“The Paradox: Gain All by Surrendering Everything”
Isaiah 66:1-14

We have arrived at the last chapter of Isaiah. We started this book on the first Sunday of January, 2018! We will complete it next Sunday. Then we will begin a book from the New Testament. We will be reading through the book of Philippians. 

Isaiah’s last chapter begins with God’s continued declaration against ritualism. God isn’t against the rebuilding of a temple, in fact, He assists in the procedure. His discontent is with the hearts of those who worship Him while they are in it. 

Again, God reminds the Israelites that He esteems those with a “humble and contrite spirit,”  and who tremble at His word. I think that statement is self explanatory. The entire book of Isaiah has been centered around this simple message. 
The main problem for the Israelites and humans in general, is that of self-exaltation. Somewhere along the line, we think that the best way to solve the basic problem of our extreme fragility is to lift ourselves up, to gain power. That way we think we can protect ourselves and get what we think we need. This approach was being used in the temple. The religious elite had decided they understood what God wanted and were doing what God required, not out of love and devotion but in order to demonstrate their power and to manipulate divine power. 

It may look good in human eyes, but not in God’s eyes. Verse 2 tells us that God is looking for the humble and contrite in spirit. Note the prepositional phrase, “in spirit.” Somehow we think that if someone is humble and contrite they are weak. Yet, that is not what God is saying at all. God is looking at the spirit of the person. One can be strong and still be humble and contrite. 

God’s focus is on the approach the Israelites are taking. They are trying to exalt themselves, and God is reminding them that only He is to be exalted. For those who use rituals to enhance their own power or to satisfy their own needs, basically means they want things their own way. Even when the ritual they are using comes directly from God. 

Verse 12 tells us that God has an answer for those who blame Him for not listening and not responding. God states that in fact, it is the other way around. The Israelites have devised their own way of relating to God and so when God answers them with a different kind of response then what they expect, God is blamed for not responding. 

This reminds me of a chaplain visit I made at Miles. An older Catholic gentleman asked for a visit. I came to his room and apologized for not being a priest but I would be glad to pray for him. 
He opened up and shared his lament of how he had been sick for a long time and where was God, why wasn’t God listening to his prayers? I let him share and after the question of God not listening or answering I asked the man if he really wanted an answer? Because I felt the man knew the answer, he just didn’t want to hear it. He looked at me directly and with sincere eyes said he was ready to hear. My response was similar to Isaiah’s message here. God hasn’t moved, He is still there, He doesn’t change, He is listening and answering. Often when we don’t hear Him it’s because of us. Sin is the first thing we need to investigate, then when we have dealt with that, it’s our spirit we need to check. Are we humble and contrite? The older gentleman smiled and responded with “point taken.” He asked me to pray and I left the room. He was still smiling as I left.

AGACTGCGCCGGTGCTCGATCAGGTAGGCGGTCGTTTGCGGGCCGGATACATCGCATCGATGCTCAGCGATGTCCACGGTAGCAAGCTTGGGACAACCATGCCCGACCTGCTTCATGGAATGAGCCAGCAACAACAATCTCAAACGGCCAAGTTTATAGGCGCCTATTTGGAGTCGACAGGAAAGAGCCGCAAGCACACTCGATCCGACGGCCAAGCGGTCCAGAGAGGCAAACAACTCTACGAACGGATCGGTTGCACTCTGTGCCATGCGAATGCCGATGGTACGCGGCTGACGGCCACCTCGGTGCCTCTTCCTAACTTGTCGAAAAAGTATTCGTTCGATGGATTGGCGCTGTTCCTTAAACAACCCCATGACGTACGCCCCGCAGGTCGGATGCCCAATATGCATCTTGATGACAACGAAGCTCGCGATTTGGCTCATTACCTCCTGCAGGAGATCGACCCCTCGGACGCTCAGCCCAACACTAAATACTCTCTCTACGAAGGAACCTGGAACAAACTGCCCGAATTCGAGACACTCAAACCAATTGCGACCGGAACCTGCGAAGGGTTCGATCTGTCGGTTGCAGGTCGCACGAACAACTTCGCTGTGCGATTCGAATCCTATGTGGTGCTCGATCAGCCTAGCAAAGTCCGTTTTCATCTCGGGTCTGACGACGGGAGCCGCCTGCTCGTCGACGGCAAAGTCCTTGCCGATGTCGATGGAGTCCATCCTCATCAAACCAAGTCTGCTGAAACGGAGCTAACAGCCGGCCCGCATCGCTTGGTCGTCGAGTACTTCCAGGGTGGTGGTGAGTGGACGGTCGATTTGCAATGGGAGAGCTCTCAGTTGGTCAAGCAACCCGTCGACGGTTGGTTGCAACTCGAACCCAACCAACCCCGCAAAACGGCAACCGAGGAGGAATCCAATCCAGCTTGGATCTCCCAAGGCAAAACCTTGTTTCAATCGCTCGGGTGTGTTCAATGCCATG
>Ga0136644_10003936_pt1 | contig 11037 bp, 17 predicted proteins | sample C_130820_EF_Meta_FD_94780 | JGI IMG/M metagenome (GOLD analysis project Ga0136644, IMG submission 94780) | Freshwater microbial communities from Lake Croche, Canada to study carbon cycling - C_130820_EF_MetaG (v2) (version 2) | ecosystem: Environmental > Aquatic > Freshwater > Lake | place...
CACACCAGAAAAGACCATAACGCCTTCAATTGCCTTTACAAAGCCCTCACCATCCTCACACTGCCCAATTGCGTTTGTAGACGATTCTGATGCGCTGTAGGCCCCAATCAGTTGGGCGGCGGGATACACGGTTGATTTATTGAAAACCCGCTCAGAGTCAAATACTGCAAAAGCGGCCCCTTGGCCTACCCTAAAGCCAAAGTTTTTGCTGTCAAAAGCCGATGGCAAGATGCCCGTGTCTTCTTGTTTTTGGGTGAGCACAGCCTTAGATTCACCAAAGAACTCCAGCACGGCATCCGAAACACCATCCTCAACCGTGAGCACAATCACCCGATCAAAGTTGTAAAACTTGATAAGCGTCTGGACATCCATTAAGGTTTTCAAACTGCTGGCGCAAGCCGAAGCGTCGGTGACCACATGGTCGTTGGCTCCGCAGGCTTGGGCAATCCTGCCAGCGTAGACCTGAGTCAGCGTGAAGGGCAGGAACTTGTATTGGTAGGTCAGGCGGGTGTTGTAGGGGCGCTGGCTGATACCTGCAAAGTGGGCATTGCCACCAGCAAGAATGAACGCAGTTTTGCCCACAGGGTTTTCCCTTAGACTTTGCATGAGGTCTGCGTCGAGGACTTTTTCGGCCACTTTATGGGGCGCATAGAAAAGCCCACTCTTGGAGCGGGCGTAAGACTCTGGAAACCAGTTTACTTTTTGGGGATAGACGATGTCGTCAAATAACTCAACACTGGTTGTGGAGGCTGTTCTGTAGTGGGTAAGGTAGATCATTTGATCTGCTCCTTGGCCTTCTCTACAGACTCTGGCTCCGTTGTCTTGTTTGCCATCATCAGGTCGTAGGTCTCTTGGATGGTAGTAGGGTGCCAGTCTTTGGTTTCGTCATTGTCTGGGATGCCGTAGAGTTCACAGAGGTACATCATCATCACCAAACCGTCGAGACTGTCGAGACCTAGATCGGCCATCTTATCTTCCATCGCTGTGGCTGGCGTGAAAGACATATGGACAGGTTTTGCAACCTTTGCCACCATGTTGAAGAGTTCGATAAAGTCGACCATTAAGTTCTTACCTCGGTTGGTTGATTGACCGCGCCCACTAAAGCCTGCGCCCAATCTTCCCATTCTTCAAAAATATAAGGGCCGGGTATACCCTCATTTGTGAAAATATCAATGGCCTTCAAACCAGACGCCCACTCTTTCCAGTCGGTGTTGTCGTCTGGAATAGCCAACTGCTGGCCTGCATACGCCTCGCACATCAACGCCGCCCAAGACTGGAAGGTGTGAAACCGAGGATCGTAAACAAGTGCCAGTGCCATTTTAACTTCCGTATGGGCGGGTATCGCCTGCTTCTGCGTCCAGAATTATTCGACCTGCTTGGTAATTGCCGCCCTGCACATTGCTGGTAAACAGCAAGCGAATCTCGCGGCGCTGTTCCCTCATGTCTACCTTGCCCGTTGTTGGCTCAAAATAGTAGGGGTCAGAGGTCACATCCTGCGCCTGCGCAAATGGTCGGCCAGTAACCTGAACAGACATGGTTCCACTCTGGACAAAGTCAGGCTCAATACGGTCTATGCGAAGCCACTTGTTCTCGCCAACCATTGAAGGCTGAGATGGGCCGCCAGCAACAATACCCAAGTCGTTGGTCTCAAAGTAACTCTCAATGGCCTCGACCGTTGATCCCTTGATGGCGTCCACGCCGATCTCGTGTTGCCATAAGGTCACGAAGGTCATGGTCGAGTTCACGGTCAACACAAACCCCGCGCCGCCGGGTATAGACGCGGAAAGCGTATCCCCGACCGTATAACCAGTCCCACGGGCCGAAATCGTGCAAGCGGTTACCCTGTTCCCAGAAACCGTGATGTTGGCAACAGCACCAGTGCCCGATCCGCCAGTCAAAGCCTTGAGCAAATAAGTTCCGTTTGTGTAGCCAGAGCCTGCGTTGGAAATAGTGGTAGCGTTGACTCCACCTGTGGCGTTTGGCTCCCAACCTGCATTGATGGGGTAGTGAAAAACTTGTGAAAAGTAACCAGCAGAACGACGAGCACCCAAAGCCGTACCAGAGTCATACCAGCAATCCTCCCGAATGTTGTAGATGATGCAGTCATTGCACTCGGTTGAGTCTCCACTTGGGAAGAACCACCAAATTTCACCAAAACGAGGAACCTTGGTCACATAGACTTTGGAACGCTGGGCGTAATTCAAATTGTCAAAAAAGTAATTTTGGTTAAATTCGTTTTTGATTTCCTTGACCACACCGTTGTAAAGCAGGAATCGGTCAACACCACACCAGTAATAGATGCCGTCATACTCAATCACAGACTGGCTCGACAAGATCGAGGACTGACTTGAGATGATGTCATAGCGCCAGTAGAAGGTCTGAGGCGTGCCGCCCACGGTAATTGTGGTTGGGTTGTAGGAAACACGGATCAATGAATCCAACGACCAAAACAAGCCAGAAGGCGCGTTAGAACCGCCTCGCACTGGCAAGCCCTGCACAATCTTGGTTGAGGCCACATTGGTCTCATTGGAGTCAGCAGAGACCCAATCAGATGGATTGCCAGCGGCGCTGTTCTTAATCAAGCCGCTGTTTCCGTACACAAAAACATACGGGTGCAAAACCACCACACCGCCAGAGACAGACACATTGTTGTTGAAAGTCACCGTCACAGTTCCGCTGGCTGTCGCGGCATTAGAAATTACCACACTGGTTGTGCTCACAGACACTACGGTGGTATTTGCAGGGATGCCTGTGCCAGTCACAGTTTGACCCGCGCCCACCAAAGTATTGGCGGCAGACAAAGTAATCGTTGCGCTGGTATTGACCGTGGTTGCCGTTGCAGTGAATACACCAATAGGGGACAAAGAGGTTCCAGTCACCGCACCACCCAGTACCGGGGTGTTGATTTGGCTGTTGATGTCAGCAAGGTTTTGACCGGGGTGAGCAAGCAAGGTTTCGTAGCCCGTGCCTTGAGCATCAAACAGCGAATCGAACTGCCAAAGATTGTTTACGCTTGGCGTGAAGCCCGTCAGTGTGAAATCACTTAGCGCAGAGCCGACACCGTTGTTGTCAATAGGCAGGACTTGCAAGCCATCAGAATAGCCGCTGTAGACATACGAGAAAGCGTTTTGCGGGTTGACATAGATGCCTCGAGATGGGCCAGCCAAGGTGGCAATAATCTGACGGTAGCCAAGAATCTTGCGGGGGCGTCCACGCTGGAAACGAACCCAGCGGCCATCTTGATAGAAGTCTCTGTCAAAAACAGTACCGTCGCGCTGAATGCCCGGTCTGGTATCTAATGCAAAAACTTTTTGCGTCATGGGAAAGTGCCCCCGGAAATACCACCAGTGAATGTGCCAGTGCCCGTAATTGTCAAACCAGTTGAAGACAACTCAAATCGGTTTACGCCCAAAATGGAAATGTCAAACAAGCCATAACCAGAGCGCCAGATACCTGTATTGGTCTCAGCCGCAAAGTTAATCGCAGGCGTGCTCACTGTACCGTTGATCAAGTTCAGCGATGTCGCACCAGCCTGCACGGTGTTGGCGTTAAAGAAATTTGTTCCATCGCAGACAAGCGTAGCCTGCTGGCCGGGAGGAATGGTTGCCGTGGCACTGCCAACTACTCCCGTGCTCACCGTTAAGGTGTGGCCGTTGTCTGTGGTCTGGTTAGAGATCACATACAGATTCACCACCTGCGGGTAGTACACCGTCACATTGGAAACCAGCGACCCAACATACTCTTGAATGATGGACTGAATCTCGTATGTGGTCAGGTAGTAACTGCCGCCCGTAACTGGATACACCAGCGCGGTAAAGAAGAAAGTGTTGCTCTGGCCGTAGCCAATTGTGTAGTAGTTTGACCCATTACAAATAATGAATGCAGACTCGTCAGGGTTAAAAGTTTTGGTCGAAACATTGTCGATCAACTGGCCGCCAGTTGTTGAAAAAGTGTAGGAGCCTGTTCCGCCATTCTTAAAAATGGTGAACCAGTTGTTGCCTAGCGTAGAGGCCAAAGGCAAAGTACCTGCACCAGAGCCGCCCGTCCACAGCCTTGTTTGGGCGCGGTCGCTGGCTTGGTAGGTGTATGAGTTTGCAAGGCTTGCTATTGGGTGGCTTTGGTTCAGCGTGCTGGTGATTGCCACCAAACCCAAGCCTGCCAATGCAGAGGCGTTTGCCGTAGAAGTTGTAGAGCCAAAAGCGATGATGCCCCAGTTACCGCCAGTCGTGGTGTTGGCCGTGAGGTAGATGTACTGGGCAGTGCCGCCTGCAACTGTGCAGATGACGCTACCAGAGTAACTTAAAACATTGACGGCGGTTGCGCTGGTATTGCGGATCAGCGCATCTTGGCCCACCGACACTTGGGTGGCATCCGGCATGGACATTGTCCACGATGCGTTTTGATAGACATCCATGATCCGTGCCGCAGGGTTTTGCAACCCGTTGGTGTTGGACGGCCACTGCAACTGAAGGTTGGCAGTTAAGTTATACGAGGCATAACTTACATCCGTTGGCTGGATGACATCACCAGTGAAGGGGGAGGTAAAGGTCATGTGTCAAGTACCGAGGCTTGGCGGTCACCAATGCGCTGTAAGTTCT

In verses 5-6, God turns his attention to the remnant. Those who have remained faithful, and were called His servants in chapter 65. 
From the worldly side of things, the remnant were seen as lowly, powerless and were easily victimized by those in power. God wants them to realize that ultimately the lowly have a powerful thing going for them, that is God himself. God will be the one to vindicate them by calling those who use their power in the temple for themselves His enemies and His enemies will receive what they deserve. 

The process of going from judgement and destruction to hope and abundance continues. The next section, verses 7-14, describe Lady Zion. If we go back to chapter 1, God made a promise to Zion, verses 24-26

Therefore the Lord, the Lord Almighty,
    the Mighty One of Israel, declares:
“Ah! I will vent my wrath on my foes
    and avenge myself on my enemies.
I will turn my hand against you;
    I will thoroughly purge away your dross
    and remove all your impurities.

I will restore your leaders as in days of old,
    your rulers as at the beginning.
Afterward you will be called
    the City of Righteousness,
    the Faithful City.”

The dross has been purged away, instead of being a harlot, Zion has become the Faithful City, a mother of nations. Isaiah uses the image of a fruitful mother to remind us of all of the places where barrenness and childlessness were previously alluded. Again, we need to remember the context of which this was written. The pagan nations around them were constantly performing fertility rituals as there was a critical need to maintain the fertility of their fields and their wombs. This was their way of maintaining life instead of death. 
But Isaiah steps in and declares that the only real life comes from God, as a gift, in response to surrender and obedience. Notice, Isaiah describes God’s giving, not as a “tit for tat” fashion, but from the world’s perspective, all out of proportion as to what we have done. Think about it, humanly speaking humans meet their own needs through hard work and pain, like giving birth. But God’s gifts are like childbirth without labor. Isaiah tells us that God’s gifts come to us, not by what we do, but by where we are in position to our relationship with God. Isaiah uses the image of a nursing baby. Babies can do nothing to satisfy their own needs, but in absolute dependence receive what has been provided.